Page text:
Release Date:

17 August 2018 (USA)  »

Also Known As:

A Mulher  »

Company Credits

Show more on  »

Technical Specs

Runtime:

Color:

See  »
Edit

Did You Know?

Trivia

Close and Pryce rehearsed around a table for a week before shooting began on the film. See more »


Soundtracks

Let's Fly Away
Written by Joe Lervold & Julius Robinson
Performed by Joel Evans Big Band featuring Patrick Tuzzolino
Courtesy of Capp Records & MusicSupervisor.com
See more »

Frequently Asked Questions

This FAQ is empty. Add the first question.

User Reviews

 
An orginal tale of mid-life self-discovery
19 June 2018 | by See all my reviews

The Wife (2017) could be described as just another midlife self-discovery film, although with more originality and powerful acting than many. It can also be seen as a feminist essay about being true to oneself, a story of fabricated prestige in the literary world, and a tale of arrogant deceit that holds a marriage together. It's bigger triumph, however, lies in the way it blends all of these into a tense black comedic drama based on the extraordinary acting power of the duo Glen Close and Jonathan Price.

The core plot is simple: a long-term marriage full of simmering tensions is brought to the boil when the husband wins the Nobel Prize for literature while 'the wife' looks on in smiling silence. Professor Joe Castleman has become accustomed to being feted for his literary greatness and has even been described as a reinventor of the novel form. The opening scenes are emotionally supercharged: a phone call from Norway in the middle of the night, joyful close-ups on Joe and Joan hearing the news, each processing it in completely different terms. Joe's arrogance is elevated by the news, while Joan's tolerance for his deceit, philandering, and belittling her as 'the wife who does not write' inches closer to breaking point.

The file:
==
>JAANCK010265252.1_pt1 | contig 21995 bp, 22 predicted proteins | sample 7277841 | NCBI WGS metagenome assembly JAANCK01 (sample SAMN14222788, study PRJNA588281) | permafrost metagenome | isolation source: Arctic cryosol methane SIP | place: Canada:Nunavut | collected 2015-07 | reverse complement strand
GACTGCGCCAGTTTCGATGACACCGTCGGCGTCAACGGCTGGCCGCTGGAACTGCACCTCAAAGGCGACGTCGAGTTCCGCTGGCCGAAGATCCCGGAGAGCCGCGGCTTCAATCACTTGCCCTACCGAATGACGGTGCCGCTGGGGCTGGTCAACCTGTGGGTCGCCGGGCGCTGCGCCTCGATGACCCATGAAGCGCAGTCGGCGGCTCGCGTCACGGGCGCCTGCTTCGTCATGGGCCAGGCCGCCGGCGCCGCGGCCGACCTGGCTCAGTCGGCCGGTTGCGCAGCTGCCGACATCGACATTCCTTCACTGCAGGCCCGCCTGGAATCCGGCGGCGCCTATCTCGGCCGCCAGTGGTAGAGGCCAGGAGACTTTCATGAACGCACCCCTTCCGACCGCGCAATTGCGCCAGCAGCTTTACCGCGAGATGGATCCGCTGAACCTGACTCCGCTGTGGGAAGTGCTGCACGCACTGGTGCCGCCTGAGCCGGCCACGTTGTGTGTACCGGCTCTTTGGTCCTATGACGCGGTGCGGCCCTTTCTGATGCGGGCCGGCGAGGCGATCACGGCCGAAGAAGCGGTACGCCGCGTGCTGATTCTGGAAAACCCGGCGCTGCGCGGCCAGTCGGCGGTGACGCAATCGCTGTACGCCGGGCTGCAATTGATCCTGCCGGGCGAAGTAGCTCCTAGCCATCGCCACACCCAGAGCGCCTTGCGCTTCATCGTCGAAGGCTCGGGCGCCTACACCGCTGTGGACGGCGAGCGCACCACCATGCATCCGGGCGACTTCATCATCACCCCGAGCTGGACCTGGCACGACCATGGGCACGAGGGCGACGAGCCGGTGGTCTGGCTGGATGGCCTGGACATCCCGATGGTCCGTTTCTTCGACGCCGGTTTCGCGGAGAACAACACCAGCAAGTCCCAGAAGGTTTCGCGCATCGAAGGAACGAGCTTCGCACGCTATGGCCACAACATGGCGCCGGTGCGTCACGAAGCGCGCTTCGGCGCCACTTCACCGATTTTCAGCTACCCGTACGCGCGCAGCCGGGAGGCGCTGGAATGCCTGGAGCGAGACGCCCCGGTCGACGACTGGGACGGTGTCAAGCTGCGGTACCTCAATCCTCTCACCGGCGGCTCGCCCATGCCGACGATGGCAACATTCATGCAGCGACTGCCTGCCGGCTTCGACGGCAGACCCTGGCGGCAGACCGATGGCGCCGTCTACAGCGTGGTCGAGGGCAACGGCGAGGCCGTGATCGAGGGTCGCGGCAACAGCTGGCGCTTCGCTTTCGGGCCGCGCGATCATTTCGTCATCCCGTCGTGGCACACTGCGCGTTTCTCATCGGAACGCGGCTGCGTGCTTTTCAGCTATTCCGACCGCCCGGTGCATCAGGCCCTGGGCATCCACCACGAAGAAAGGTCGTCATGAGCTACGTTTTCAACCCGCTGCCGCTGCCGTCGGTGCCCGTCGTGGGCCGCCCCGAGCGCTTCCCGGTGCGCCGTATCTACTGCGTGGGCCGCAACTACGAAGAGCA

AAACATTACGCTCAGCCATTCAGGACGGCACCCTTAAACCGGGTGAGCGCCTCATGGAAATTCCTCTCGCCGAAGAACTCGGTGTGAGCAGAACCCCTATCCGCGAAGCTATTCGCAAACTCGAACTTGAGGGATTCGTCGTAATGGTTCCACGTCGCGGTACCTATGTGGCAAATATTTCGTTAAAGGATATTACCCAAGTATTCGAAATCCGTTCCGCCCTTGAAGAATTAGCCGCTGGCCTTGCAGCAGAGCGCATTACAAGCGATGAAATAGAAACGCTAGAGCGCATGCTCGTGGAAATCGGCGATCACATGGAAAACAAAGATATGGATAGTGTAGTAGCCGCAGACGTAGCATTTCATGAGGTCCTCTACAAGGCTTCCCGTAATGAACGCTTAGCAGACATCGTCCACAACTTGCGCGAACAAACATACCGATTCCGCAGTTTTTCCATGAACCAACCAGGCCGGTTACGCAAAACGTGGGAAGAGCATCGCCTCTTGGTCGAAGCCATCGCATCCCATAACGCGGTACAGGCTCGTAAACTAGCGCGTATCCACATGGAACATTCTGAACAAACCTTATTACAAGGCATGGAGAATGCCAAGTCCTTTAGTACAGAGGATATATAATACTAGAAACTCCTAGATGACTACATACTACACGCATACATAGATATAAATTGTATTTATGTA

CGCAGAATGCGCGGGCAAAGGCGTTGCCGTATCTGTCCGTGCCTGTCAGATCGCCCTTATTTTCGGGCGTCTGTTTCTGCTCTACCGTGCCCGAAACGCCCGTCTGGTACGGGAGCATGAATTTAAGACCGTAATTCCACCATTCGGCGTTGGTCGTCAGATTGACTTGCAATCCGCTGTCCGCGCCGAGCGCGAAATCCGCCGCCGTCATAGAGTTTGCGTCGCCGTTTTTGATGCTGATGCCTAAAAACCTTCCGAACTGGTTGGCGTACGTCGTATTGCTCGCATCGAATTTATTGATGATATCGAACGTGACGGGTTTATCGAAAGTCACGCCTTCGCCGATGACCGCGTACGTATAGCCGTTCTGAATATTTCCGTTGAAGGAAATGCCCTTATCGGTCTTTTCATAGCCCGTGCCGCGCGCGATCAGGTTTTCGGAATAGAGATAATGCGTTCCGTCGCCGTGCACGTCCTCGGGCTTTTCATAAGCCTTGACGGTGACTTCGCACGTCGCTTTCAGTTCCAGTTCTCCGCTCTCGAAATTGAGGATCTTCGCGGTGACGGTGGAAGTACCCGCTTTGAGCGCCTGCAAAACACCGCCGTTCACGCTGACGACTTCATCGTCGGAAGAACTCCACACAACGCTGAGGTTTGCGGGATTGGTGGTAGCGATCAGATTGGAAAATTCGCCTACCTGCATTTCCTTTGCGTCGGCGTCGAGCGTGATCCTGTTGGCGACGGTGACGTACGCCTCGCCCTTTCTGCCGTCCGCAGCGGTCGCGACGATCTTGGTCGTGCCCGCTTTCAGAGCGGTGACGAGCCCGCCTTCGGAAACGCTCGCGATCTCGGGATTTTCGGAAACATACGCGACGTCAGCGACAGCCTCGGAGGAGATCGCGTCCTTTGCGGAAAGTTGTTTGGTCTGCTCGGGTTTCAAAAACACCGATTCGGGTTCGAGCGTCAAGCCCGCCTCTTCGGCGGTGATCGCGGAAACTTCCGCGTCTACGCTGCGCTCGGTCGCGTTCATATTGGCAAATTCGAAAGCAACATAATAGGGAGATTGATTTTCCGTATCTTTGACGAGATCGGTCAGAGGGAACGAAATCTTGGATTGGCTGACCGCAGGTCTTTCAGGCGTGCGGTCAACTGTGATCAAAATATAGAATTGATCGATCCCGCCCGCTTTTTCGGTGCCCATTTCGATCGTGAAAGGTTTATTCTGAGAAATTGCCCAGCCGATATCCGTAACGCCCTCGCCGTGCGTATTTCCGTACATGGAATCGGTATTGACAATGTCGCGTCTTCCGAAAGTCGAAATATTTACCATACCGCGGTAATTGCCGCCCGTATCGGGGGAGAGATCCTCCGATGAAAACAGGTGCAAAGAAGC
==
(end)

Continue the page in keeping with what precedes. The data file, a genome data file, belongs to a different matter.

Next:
The news of his Prize triggers interest from a persistent freelance biographer who begins asking questions about Joan's own early writing career and the authorship of her husband's work. Marital tensions and professional conceits intersect and escalate as they approach the Nobel Prize ceremony, with their secret dangerously close to becoming public. Framed as a domestic relationships drama, the narrative moves slowly in a dialogue-rich film that records the personal journey of two intelligent and articulate people travelling in different directions.

So much can be conveyed through a husband's use of the phrase "The Wife". It might be used as a derisive avatar or a cartoon nagger but not a respected equal. It is at this level that The Wifeexerts its power to show how patriarchy can entrap a willing victim until its innate fragility is exposed. Yet a simple exit from the marriage is not easy, as Joe and Joan really love each other. Too many dramas immerse such themes in clichés and hyperbole, but a tour de forceperformance by Glen Close takes this one to different level.

Excellent filming, a clever script, uncluttered editing, and a nomination-worthy performance by Close gives this film a clear voice for the demographic it addresses. The feminist discourse for older women speaks in a different filmic language than what is current for others, so this is not a film for all. But its laser-precise message is targeted at everyone.


27 of 27 people found this review helpful.  Was this review helpful to you? | Report this
Review this title | See all 4 user reviews »

Contribute to This Page



Recently Viewed